How do you pick a design specialism?

Andy knows he wants a career in design, but doesn't know how to pick a specialism.

​Hey, My name’s Andy and I’m about to start my second year at uni studying product design. It’s a 4-year course which provides a sandwich year, which is arriving faster than expected.

I have A levels from college and GCSEs which relate to design and art with standard grades C-Bs. This led to university because of my passion and the advise I got from many friends and teachers.

The question is how do you find your specialism in design? I’ve been looking around and I don’t know which area really suits me. I’ve rolled out the ‘no’s for sure, but it’s the small few which I find hard to pick. I’ve moved from college straight to uni so I’ve haven’t had any real design experience.

I want to get straight into design and enjoy the role and experience of changing the world and what I can achieve, but I’m just lost in picking the right area. Are there any helpful tips or advice?

— Andy


Expert answers

Martin Roach's reply:

Hi Andy,​

By selecting a course which is mainly concerned with product design you have already ‘suggested’ a potential specialism. The issue is of course that product design covers a lot of great stuff and has a huge overlap with your design ‘cousins’.

Personally I wouldn’t really worry about specialising at this point but … if you must there are three areas you need to look at:

[1]     What do you love doing?  I loved typography so I devoured as much of this as I could. I call this the overarching discipline - you’ll probably have this until you die and it could well be transferable to other design areas. It’s more detailed than product or graphic or fashion - it’s the bit[s] within it that get you enthused.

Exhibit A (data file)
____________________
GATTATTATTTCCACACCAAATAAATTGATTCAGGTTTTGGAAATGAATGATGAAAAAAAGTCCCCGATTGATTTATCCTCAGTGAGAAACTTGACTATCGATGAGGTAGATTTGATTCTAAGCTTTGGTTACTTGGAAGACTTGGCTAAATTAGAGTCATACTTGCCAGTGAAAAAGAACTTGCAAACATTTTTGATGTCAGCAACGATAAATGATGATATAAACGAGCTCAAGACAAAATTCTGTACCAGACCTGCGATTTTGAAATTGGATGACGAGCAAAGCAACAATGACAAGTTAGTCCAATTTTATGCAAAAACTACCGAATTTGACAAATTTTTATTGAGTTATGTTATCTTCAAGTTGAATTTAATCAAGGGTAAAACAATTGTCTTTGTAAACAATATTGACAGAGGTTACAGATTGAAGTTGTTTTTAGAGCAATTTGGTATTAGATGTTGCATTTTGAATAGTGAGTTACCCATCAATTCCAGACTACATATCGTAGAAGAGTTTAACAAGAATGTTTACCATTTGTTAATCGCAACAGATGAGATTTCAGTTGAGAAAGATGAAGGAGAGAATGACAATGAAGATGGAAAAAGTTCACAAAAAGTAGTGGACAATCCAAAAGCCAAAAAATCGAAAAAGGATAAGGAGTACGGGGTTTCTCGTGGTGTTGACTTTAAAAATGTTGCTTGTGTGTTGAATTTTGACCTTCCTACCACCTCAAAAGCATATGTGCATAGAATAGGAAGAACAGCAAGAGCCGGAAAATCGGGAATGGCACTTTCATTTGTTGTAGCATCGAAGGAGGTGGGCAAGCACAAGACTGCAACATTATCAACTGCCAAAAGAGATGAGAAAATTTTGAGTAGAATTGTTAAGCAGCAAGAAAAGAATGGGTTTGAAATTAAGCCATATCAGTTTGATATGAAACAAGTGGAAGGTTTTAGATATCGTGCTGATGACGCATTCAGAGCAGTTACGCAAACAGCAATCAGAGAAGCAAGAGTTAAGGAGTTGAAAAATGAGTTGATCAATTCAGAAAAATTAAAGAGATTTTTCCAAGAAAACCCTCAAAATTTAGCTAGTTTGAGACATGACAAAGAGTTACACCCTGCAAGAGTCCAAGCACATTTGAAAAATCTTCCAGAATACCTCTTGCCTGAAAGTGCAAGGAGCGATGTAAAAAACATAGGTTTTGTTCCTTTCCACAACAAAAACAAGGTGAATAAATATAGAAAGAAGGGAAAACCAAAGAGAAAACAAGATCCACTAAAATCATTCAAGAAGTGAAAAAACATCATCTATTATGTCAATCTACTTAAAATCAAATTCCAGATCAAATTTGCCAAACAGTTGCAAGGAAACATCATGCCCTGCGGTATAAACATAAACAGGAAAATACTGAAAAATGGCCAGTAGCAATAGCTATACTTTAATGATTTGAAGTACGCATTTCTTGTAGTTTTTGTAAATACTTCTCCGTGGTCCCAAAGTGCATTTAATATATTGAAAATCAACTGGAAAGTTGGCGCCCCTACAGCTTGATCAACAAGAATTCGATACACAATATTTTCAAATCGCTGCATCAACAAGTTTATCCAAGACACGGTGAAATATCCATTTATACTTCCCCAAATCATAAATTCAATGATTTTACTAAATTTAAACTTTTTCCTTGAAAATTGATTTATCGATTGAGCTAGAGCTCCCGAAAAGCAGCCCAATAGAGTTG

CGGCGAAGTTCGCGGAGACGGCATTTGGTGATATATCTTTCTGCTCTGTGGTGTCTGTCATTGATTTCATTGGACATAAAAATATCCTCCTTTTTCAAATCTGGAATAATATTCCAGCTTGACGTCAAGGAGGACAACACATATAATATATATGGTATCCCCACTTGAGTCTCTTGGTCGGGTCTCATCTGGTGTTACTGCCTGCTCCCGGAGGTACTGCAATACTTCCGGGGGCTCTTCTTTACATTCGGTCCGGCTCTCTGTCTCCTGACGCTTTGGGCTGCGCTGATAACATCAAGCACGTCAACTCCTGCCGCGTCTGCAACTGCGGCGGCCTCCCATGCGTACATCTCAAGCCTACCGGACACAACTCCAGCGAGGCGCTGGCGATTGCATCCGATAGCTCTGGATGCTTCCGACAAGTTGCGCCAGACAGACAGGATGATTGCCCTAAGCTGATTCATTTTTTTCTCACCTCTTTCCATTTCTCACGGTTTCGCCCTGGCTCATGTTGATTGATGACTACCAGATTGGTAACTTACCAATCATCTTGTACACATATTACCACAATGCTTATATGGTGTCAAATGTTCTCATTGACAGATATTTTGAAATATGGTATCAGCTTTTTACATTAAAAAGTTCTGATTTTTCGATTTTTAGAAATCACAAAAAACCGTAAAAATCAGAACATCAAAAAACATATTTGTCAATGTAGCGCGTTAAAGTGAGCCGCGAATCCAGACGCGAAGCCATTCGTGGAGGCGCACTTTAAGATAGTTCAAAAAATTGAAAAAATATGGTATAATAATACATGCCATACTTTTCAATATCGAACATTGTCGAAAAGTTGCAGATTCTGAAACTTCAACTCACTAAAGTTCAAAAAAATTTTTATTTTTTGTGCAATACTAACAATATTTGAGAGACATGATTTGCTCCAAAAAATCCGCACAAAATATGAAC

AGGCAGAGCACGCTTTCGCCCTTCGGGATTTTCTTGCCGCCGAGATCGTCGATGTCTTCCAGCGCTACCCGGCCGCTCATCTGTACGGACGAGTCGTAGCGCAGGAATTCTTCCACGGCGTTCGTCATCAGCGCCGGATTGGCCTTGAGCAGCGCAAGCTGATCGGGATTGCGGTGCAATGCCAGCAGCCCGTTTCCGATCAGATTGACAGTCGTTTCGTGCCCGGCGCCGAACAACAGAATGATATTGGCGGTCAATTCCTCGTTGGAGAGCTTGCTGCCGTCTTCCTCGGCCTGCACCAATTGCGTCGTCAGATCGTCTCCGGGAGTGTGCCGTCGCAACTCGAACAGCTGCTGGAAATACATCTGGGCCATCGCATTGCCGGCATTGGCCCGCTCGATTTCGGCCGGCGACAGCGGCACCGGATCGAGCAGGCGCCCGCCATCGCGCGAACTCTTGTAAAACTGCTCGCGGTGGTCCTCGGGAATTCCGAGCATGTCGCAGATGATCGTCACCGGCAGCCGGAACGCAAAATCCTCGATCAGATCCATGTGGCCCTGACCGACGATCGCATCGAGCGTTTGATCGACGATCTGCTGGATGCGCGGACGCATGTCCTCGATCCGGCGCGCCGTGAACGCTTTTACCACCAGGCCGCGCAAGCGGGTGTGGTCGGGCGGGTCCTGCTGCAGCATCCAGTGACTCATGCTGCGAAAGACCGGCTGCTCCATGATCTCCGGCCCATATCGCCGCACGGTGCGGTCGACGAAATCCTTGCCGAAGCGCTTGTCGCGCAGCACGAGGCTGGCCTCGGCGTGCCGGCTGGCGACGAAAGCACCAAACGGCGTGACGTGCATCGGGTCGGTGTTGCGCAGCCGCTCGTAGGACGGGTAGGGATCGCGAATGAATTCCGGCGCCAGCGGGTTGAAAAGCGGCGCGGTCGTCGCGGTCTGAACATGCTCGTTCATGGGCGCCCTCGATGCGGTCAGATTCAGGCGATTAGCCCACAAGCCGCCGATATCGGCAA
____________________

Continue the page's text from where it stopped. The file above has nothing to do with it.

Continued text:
[2]     What are you good at? You might be good at condensing things down to make them understandable or you might be great at time management - whatever it is make a note of it. I distinguish this from what you love doing because these may be very different. There is a secondary reason for doing this - you’ll also be noticing what you are not good at. This isn’t the end of the world it just means that you are noticing how you can be useful within a team.

[3]     Who do you want to work for? This really does dictate what you might work on in the future so make sure you understand how different industries work. From consumer goods to industrial through to the public sector - your skills as a designer can serve all of these [and more] but the outputs, the process and the players can be very different. 

Once you have these 3 areas documented [which would involve some self observation AND trying some new things] your path may emerge over time.

Be mindful though - hopefully your career will be long and varied so ensure that you continually observe what you are good at, what you enjoy and where you wish to work.

Oh - and don’t forget to have some fun along the way!!

M


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